Brussels to halve number of Christmas lights this year

Brussels to halve number of Christmas lights this year
Christmas lights at the Grand Place in Brussels, Monday 30 November 2020. Credit: Nicolas Maeterlinck

At a meeting of mayors from Brussels’ 19 municipalities, local authorities have agreed to curb their electricity consumption for the winter period, according to Belgian newspaper La Dernière Heure. A notable victim of these cost savings will be Brussels’ traditional Christmas illuminations, which are set to be roughly halved across the city.

In collaboration with Sibelga, the operator of public lighting for municipal roads, the decision has been made to make large reductions to public lighting and Christmas lights. In Brussels’s central 1000 postcodes, Christmas illuminations will remain a prominent display, but with certain adjustments.

In the centre of the city, measures will be undertaken to limit the energy expenditure of Christmas lighting, however the limitations will be “different” from the restrictions placed on other municipalities, according to Etterbeek Mayor Vincent de Wolf.

For smaller districts, mayors are considering reducing the period for illumination. “For example, from 15 December to 15 January, whereas some municipalities leave certain illuminations on for two months,” explained the mayor.

No Brussels commune has plans to completely remove Christmas lighting, however all have agreed to “reduce the scope” of lighting, while keeping commercial areas “festive.”

For street lighting, significant cutbacks will be made, but mayors will be permitted to use their own judgement.

10,000 of Brussels 86,000 municipal street lights can be remotely controlled, dimmed, or turned off. Mayors have agreed to control this lighting, however mayors will be able to keep certain lights on in areas with high levels of crime.

“For obvious security reasons, each municipality is free to maintain public lighting in areas that it deems more criminal,” de Wolf said. Mayors are also expected to revise lighting periods, turning street lighting on for later and for shorter periods of time.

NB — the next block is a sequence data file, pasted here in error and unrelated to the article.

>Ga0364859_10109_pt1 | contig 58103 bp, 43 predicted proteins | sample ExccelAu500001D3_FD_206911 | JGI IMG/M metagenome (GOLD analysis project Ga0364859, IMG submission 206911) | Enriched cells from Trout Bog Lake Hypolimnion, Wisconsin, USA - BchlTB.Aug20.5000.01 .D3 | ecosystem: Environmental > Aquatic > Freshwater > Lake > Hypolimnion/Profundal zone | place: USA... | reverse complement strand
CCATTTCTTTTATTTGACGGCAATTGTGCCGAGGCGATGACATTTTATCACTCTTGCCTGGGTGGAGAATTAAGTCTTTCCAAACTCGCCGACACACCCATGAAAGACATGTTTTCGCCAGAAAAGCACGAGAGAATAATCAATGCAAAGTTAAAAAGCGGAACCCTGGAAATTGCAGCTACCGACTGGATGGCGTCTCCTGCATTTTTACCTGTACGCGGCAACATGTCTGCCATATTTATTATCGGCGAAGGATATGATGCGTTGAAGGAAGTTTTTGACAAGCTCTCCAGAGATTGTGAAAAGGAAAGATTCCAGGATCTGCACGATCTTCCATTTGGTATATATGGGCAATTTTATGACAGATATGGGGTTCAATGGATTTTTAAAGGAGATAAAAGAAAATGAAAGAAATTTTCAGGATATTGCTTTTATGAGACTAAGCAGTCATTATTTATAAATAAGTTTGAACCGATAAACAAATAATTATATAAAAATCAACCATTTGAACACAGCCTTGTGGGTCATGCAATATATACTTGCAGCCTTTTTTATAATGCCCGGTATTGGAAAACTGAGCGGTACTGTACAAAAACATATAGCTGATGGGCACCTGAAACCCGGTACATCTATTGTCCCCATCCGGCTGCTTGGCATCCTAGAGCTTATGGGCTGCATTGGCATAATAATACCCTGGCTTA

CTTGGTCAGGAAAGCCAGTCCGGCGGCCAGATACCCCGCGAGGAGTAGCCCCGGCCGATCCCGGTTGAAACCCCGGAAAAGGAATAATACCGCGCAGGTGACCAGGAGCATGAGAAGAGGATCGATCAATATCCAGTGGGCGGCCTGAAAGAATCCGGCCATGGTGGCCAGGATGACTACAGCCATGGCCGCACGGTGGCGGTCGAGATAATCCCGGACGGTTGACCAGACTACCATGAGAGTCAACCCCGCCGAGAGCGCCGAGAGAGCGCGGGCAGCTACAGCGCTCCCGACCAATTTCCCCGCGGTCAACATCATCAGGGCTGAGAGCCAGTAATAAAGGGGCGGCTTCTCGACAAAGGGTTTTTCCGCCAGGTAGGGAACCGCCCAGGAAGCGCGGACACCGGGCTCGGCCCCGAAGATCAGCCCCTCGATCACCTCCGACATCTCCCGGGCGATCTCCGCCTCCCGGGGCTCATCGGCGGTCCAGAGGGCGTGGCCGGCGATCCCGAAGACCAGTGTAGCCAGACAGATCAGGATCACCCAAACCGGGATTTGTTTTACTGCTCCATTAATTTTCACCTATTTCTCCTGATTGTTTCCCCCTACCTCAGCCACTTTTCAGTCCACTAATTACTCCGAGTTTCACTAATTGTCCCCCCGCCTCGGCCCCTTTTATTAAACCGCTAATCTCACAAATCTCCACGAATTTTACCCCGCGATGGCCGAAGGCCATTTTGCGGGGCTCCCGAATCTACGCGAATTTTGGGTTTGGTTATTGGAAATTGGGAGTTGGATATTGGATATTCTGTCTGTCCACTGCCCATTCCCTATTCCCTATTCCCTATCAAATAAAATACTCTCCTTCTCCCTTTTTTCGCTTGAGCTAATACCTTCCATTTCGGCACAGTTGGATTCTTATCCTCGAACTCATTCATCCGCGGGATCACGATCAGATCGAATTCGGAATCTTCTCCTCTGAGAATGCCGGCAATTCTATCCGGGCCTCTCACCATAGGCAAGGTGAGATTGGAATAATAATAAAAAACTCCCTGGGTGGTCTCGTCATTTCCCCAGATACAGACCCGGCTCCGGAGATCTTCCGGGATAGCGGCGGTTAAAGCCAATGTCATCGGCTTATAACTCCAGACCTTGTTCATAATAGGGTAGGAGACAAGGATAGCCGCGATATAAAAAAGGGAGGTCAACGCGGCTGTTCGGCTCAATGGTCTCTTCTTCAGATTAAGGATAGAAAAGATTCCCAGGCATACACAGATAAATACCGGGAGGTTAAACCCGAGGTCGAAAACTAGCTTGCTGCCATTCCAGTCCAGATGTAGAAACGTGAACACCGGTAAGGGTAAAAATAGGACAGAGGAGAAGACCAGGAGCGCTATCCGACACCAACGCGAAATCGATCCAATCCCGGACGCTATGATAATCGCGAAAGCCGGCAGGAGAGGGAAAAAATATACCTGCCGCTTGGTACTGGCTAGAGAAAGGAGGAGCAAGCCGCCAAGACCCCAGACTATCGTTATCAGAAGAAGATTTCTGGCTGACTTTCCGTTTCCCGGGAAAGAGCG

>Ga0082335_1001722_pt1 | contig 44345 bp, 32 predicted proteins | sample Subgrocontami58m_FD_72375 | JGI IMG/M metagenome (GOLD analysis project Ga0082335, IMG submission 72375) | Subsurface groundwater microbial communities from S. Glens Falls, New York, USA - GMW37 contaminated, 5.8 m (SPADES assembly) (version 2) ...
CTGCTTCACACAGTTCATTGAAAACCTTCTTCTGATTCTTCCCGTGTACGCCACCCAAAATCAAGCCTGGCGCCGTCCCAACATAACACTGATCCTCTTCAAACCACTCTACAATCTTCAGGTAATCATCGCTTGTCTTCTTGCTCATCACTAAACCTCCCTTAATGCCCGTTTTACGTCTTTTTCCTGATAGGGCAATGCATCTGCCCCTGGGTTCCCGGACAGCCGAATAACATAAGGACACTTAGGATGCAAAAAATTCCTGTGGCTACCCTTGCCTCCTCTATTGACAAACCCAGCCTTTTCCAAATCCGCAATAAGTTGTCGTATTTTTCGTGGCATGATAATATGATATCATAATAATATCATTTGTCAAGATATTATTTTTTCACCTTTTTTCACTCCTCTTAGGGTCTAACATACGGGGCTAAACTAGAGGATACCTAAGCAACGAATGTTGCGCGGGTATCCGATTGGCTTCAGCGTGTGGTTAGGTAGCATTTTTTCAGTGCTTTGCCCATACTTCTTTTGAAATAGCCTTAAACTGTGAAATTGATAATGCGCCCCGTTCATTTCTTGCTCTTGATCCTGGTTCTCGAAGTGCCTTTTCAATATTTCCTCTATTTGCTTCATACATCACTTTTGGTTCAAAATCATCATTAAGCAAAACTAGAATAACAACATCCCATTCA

A massive energy bill

Keeping Brussels’ street lighting bill low will be an absolute priority for local authorities this winter.

The overall consumption of municipal public lighting cost Brussels’ municipalities more than €6.5 million last year. With current electricity prices, the budget is set to double to around €13 million this year. Street lighting accounts for roughly 1% of all electricity consumption in the Brussels region.

Christmas lights at the Grand Place in Brussels, Monday 30 November 2020. Credit: Nicolas Maeterlinck

“We are already working on the intensity of our LED lighting points,” Sibelga told DH. There are 25,000 street lights operated by the Brussels region, of which 12% are intelligent LEDs. Around a third of lighting in road tunnels are also smart LEDs.

Smart lighting can help significantly reduce bills for the local government, as well as in homes. LED lighting offers a reduction in CO2 emissions of up to 70% when compared to conventional lighting and uses significantly less energy than standard bulbs, costing around half as much.

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Brussels Mobility is expecting its energy bill to soar this year, but has not yet calculated by how much it will rise. Elsewhere, regional authorities are taking action to cut their lighting bills, even on motorways.

Wallonia has switched off night lighting on its motorways, with the E40 being the first to be left in the dark this week. The Walloon government expects to save €400,000 from the energy saving measure.

In Flanders, around half of motorways are now completely unlit during the night and a similar adaptive system is already in place. This arrangement is said to save the region around €2 million per year.


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